Who could forget the "soda ban" tug-of-war that embroiled New York City last summer? Mayor Michael Bloomberg’s proposed 16-ounce limit on sugary drinks sold in movie theaters, restaurants and stadiums was met with fury from New York soda-lovers, praise from health advocates and derision from the American Beverage Association (ABA). But before it could go into action in March, the New York State Supreme Court struck down the “ban” at the last moment, saying it would arbitrarily impact some businesses and not others.
Now the Department of Health (DOH) and the American Beverage Association are back in court as the DOH attempts to appeal the court’s decision. NYU professor Marion Nestle recaps this week’s hearing in which the ABA seems to maintain the upper hand. In the meantime, Columbia University’s Mailman School of Public Health released a study that concludes the ban would affect obese consumers, not poor consumers, as many critics of the sugary drink cap argue.
While that debate rages on, so do farm bill negotiations in Washington. The Senate has once again passed its version of the farm bill much like it did last summer — a feat the House was unable to achieve. The Senate's version of the bill would eliminate direct payments, cut $4 billion in funding from food stamps over the next 10 years and add subsidies for Southern peanut and rice farmers. The House is supposed to produce its version of the bill this month, which proposes a whopping $20 billion cut to food stamp funding over 10 years. If last year is any indicator, it’s going to be a long and bumpy road before we see a new farm bill.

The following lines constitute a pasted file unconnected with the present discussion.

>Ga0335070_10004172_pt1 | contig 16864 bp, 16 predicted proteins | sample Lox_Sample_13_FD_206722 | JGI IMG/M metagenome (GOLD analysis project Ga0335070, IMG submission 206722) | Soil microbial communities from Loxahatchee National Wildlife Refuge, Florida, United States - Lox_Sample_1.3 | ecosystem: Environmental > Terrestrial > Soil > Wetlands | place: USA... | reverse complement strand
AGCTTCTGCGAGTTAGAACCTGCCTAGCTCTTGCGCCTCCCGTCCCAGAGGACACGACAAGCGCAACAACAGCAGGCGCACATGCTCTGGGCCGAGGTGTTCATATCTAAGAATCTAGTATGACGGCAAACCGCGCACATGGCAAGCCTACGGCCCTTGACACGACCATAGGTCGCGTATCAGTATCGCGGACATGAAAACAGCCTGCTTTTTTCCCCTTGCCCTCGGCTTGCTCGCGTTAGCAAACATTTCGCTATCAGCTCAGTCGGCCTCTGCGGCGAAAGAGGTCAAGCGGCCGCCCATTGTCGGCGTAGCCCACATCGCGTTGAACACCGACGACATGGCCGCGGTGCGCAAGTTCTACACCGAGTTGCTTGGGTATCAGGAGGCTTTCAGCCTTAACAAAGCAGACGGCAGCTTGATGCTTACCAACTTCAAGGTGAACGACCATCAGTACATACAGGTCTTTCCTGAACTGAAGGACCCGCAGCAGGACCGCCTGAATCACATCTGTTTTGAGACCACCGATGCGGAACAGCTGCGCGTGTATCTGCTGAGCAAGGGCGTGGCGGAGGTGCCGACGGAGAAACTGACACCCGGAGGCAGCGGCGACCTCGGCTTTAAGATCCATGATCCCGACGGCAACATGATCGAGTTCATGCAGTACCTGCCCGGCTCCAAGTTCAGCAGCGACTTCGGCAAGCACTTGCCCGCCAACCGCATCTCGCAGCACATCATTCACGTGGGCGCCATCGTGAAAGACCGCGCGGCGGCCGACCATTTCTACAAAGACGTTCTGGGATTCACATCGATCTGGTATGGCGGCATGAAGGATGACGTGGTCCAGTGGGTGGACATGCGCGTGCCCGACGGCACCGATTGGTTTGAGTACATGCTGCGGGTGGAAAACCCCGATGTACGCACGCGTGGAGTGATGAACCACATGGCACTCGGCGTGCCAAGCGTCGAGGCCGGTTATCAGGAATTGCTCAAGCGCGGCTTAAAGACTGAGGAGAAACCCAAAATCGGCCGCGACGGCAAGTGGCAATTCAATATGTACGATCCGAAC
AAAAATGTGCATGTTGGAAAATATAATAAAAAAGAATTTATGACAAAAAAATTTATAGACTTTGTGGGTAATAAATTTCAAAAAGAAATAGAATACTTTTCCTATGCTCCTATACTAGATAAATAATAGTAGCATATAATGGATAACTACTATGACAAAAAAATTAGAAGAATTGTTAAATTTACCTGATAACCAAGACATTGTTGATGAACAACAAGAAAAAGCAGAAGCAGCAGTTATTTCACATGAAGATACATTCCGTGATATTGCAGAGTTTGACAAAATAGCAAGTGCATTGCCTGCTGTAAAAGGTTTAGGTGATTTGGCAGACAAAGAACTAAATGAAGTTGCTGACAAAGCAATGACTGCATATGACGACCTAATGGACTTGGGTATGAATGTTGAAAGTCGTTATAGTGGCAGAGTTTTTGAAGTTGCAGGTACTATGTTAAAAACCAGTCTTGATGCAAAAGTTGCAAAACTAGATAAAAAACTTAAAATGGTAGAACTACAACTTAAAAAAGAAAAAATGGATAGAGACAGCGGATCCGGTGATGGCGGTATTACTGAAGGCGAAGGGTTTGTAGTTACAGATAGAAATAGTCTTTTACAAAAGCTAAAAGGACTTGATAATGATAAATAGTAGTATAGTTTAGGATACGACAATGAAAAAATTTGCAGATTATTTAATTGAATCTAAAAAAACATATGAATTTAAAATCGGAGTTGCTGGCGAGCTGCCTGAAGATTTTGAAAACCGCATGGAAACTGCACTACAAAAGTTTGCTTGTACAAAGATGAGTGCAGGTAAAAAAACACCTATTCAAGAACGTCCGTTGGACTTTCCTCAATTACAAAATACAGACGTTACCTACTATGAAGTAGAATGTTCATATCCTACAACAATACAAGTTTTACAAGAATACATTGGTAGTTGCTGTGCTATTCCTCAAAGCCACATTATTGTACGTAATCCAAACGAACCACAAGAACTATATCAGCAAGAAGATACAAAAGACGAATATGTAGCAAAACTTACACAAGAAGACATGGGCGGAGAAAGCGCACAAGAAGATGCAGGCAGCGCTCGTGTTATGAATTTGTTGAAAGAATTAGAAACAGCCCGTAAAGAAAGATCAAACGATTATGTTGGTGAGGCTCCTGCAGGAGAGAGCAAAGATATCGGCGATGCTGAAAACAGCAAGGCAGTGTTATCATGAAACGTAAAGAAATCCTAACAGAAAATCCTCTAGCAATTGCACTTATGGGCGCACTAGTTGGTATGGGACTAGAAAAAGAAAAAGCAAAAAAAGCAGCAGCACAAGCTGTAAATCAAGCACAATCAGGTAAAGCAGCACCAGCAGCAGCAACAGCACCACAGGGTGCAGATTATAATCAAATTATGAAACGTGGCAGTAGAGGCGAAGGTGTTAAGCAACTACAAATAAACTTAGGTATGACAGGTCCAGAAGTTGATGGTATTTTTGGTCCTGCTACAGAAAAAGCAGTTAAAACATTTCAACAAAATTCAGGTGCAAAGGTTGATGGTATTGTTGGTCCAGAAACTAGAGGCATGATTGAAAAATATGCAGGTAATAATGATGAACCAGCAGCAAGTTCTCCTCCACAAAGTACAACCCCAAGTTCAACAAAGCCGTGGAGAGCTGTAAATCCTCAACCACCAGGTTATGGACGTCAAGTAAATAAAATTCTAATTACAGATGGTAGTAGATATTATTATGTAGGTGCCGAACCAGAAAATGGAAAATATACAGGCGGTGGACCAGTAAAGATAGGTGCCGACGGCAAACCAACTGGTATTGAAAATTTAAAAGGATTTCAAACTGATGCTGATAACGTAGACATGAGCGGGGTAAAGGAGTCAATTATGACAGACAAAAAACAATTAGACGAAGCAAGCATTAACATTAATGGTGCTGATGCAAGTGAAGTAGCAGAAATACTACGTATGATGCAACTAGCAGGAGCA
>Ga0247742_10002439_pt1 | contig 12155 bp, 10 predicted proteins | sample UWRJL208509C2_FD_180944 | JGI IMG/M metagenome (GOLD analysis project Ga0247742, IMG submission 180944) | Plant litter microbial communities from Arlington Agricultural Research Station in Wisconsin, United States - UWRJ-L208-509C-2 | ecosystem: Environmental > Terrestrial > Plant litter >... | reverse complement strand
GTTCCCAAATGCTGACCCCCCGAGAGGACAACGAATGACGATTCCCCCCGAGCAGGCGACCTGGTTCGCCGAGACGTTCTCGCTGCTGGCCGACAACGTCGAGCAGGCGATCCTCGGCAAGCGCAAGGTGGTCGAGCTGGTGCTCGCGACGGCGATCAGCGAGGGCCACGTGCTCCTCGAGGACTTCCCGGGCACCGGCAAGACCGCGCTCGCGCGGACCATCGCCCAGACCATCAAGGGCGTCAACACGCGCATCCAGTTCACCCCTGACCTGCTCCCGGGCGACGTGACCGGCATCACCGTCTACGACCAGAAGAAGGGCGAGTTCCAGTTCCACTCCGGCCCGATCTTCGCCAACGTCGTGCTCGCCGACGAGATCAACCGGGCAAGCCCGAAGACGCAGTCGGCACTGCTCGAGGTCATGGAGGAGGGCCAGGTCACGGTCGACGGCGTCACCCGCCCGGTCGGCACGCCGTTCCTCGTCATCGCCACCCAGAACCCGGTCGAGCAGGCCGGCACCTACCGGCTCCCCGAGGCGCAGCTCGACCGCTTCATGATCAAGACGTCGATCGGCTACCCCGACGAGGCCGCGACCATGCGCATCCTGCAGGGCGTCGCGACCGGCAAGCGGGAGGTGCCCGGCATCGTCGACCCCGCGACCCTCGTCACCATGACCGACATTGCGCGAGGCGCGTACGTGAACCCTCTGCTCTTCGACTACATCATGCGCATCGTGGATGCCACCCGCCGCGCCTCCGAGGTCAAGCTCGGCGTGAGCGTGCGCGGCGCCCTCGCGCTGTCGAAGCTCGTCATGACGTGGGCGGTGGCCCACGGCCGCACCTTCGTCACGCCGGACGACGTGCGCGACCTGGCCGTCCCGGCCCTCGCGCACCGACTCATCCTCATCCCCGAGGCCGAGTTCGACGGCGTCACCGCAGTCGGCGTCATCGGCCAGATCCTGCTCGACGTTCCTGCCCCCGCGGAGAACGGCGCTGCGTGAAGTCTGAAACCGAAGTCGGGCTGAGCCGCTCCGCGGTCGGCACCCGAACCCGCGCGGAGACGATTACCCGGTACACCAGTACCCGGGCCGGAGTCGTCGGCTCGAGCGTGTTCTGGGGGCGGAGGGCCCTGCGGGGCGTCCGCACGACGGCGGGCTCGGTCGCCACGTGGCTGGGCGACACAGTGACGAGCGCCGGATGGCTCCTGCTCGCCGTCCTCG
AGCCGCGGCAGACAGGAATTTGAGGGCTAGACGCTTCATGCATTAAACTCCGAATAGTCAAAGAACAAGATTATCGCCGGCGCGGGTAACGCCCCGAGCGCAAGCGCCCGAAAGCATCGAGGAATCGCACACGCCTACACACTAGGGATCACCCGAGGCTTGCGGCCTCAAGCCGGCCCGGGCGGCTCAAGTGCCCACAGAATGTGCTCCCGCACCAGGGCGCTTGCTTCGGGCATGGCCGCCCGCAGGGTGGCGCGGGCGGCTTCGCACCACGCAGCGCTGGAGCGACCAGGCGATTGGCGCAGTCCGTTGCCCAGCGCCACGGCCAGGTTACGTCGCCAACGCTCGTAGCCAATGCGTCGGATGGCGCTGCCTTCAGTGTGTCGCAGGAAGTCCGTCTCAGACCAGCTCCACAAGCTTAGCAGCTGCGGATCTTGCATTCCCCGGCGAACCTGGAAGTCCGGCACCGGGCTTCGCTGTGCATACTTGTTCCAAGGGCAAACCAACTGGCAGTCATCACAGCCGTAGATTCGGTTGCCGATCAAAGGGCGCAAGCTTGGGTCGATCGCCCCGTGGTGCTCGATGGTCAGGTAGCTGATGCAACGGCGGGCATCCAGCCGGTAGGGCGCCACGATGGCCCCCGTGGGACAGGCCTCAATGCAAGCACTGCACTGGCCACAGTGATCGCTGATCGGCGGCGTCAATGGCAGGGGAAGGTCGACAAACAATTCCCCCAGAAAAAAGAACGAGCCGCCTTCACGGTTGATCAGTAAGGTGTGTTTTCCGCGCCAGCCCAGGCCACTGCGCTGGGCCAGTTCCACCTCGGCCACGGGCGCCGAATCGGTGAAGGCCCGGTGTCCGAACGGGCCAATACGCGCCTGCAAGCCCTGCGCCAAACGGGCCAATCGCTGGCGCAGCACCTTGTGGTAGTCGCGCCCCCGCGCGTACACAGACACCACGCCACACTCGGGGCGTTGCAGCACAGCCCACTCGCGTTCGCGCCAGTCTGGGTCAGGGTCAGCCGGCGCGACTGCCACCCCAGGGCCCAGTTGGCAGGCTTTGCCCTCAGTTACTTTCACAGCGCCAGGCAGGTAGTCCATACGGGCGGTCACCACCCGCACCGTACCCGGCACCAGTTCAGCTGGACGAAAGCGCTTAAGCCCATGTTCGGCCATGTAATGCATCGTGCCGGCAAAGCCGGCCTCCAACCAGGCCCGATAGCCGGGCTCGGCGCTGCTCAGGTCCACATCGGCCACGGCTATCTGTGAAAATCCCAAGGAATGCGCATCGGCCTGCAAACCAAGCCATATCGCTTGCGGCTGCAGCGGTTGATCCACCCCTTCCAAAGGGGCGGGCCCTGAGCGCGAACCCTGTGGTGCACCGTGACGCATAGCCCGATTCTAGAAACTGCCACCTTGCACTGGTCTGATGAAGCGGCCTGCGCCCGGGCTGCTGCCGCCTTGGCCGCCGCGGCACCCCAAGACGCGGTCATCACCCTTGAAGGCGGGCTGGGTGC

In other food news this week:
- Amtrak is getting gourmet advice from some of the country’s top chefs.
- USA Today summarizes the movement to label GMOs to-date and a new study about stomach inflammation in GMO-fed pigs ignites scientific debate.
- Philadelphia’s Eastern State Penitentiary is now offering historical prison food tours and the menu includes dubious sounding items like “food loaf” and “Indian mush.”
- Smithsonian lets readers be a fly on the wall during a conversation between food-writing all-stars Michael Pollan and Ruth Reichl.
- The USDA proposes a rule to label mechanically tenderized beef, which can be a source of food-borne illnesses.